• There’s a sense in which imperfections are both not good and completely okay.  For example: I have a friend that I’ve often had trouble communicating with. Sometimes I’ve hurt his feelings, sometimes he’s hurt mine, pretty much always through misunderstanding.  My Javertian instinct would be to feel like “This friendship is flawed, I’ve sullied it, I need to wipe the slate clean.” But that’s impossible.  The insight is that the friendship is not necessarily supposed to be unsullied.  Friction and disagreement are what happens when you’re trying to connect deeply to people who aren’t exactly like you.  The friendship isn’t falling short of perfection, it’s something rough I’m building from scratch.
  • “Roughness” is a sign that you’re at a frontier. “Mistakes are the portals of discovery.”  Even the most admirable people have experienced disappointment and tried things that didn’t work.  Life doesn’t have to be glossy or free of trouble to be glorious.  Getting through hard times, or making yourself a better person, are legitimate achievements.  Optimizing for “build something” is life-giving; optimizing for “have no flaws” is sterile.
  • Hating injustice, or hating death, is only a starting point. Yes, bad things really are bad, and it’s important to validate that.  Sometimes you have to mourn, or rage, or protest. But what then?  How do you fix the problem?  Once you’ve expressed your grief or anger, once you’ve made people understand that it’s really not all right, what are you going to do?  It becomes a question to investigate, not a flag to raise.  And sometimes people seem less angry, not because they care less, but because they’ve already moved on to the investigation and strategy-building phase of the work.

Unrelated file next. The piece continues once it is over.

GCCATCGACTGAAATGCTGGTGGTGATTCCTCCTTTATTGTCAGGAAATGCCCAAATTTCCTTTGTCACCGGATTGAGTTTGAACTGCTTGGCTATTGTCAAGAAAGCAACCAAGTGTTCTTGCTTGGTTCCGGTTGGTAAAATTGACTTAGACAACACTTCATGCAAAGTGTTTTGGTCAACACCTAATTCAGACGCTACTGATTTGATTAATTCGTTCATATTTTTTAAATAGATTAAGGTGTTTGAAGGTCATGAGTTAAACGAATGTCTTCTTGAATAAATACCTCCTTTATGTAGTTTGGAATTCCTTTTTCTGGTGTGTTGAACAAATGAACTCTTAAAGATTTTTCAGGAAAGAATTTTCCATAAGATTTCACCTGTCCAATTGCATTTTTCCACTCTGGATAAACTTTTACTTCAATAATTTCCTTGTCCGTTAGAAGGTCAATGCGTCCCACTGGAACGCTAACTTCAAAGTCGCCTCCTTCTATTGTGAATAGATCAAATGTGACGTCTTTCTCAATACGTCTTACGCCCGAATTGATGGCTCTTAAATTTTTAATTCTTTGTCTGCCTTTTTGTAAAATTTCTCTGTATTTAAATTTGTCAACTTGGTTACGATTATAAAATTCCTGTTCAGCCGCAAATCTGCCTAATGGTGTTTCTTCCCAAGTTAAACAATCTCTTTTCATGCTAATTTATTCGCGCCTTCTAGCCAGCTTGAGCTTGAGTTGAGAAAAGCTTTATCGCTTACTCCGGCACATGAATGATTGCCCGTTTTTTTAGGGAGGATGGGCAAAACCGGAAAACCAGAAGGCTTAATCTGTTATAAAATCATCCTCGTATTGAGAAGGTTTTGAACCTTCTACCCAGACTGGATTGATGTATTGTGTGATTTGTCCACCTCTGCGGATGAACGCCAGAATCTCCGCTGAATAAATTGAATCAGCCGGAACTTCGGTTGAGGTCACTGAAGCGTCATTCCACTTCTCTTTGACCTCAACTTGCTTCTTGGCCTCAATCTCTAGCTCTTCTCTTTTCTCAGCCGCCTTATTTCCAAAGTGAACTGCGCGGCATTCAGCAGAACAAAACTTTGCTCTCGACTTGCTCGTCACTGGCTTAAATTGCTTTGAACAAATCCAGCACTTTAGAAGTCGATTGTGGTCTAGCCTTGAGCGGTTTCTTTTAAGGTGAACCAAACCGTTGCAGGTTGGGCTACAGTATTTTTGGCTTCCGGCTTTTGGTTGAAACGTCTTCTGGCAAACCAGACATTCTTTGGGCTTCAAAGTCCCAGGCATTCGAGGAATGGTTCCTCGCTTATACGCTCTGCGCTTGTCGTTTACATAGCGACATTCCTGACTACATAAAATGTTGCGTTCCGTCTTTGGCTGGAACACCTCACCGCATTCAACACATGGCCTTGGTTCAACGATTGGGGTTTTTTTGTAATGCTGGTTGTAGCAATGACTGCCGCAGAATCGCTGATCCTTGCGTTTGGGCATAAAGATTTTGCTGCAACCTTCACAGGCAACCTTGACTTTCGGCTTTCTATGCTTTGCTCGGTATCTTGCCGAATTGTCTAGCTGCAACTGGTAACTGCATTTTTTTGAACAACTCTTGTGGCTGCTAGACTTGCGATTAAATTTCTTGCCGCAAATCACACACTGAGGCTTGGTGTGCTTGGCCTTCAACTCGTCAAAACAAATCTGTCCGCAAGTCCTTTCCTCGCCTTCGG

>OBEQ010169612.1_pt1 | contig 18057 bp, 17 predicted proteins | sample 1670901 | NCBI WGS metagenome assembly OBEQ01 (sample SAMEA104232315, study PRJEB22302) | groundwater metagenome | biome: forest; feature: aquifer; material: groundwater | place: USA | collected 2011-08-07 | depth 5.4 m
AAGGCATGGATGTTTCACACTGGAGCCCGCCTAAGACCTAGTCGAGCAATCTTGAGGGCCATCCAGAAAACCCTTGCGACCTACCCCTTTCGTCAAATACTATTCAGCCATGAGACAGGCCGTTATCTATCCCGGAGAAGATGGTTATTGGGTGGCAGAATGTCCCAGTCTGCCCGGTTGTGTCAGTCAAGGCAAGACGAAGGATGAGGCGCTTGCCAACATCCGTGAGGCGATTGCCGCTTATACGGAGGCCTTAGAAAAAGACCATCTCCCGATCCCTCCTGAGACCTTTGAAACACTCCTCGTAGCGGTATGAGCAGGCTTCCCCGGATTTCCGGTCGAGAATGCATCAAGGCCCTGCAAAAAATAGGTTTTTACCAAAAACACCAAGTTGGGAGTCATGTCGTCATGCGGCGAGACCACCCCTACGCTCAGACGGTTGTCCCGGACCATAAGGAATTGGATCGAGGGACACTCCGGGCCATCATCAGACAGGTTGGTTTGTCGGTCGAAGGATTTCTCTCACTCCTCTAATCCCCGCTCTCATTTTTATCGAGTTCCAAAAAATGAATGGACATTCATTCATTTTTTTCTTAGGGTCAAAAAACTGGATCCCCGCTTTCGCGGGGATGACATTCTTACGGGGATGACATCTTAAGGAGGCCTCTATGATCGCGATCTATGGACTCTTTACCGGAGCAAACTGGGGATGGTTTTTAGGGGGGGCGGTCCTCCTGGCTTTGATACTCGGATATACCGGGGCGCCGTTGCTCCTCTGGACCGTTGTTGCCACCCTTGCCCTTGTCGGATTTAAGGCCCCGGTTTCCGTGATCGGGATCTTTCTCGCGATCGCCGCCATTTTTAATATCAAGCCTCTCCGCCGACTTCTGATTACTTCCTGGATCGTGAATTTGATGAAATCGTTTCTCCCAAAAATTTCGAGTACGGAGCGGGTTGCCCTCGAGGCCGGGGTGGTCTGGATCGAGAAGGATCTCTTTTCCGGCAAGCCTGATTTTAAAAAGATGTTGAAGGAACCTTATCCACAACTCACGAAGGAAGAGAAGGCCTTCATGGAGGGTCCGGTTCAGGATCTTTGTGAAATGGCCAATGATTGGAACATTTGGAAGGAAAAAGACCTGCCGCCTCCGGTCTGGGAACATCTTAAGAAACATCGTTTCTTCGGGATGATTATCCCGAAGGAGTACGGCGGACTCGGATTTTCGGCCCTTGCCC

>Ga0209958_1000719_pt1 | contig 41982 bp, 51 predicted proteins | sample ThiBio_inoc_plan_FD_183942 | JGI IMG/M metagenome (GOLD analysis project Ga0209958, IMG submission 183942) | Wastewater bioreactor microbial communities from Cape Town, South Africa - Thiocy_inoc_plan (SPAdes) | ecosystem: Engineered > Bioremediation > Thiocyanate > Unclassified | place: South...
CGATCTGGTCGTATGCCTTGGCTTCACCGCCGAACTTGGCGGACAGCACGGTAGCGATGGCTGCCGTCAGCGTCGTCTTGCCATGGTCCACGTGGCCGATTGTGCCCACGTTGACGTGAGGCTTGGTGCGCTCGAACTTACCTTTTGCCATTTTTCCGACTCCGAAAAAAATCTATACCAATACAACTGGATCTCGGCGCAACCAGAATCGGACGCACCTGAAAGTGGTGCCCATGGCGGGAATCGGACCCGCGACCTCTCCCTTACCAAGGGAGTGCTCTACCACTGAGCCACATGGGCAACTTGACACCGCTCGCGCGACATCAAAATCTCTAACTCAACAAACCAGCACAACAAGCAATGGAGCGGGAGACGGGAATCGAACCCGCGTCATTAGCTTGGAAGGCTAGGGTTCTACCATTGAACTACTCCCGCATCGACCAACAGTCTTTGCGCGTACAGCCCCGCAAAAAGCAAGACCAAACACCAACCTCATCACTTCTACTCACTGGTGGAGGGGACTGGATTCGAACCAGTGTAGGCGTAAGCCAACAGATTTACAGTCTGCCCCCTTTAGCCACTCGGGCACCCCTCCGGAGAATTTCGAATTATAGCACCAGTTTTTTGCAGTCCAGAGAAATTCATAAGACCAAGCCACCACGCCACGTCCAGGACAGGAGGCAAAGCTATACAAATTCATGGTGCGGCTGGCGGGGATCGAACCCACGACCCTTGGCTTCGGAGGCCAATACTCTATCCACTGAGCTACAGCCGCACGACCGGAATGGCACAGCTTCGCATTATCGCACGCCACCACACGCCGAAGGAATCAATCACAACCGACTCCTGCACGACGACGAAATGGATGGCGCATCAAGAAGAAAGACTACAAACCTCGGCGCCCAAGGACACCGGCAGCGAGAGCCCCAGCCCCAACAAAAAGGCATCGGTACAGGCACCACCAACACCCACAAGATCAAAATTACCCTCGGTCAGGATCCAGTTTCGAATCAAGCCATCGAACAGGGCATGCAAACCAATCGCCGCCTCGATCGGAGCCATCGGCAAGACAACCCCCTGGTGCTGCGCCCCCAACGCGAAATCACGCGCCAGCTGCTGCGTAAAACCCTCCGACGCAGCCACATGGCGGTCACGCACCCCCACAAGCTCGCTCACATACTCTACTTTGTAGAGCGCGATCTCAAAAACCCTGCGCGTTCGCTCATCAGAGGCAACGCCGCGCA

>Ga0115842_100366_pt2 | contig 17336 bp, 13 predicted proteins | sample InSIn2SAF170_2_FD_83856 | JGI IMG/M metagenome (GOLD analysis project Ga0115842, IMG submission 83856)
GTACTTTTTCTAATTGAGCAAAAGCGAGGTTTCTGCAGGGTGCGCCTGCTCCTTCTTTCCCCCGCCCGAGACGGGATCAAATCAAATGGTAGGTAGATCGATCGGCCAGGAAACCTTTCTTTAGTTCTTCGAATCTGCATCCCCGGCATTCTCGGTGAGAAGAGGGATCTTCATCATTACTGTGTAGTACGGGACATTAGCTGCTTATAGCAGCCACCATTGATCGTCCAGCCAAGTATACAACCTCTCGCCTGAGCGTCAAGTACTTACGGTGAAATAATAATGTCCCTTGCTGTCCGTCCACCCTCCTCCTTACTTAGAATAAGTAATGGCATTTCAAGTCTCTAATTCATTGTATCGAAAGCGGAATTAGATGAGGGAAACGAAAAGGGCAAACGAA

• One idea that allows me to grok this is the Jewish idea that G-d chooses not to destroy the world.  Is the world flawed? Heck yes! Is it swarming with human beings who screw up every day?  You bet!  Is it worth wiping out?  No, and there’s a rainbow to prove it.  Which means that the world, in all its messy glory, is net good.  It beats hell out of hard vacuum.

Dopamine, Perception, and Values

The pop-neuroscience story is that dopamine is the “reward” chemical.  Click a link on Facebook? That’s a hit of dopamine.

And there’s obviously an element of truth to that. It’s no accident that popular recreational drugs are usually dopaminergic.  But the reality is a little more complicated. Dopamine’s role in the brain — including its role in reinforcement learning — isn’t limited to “pleasure” or “reward” in the sense we’d usually understand it.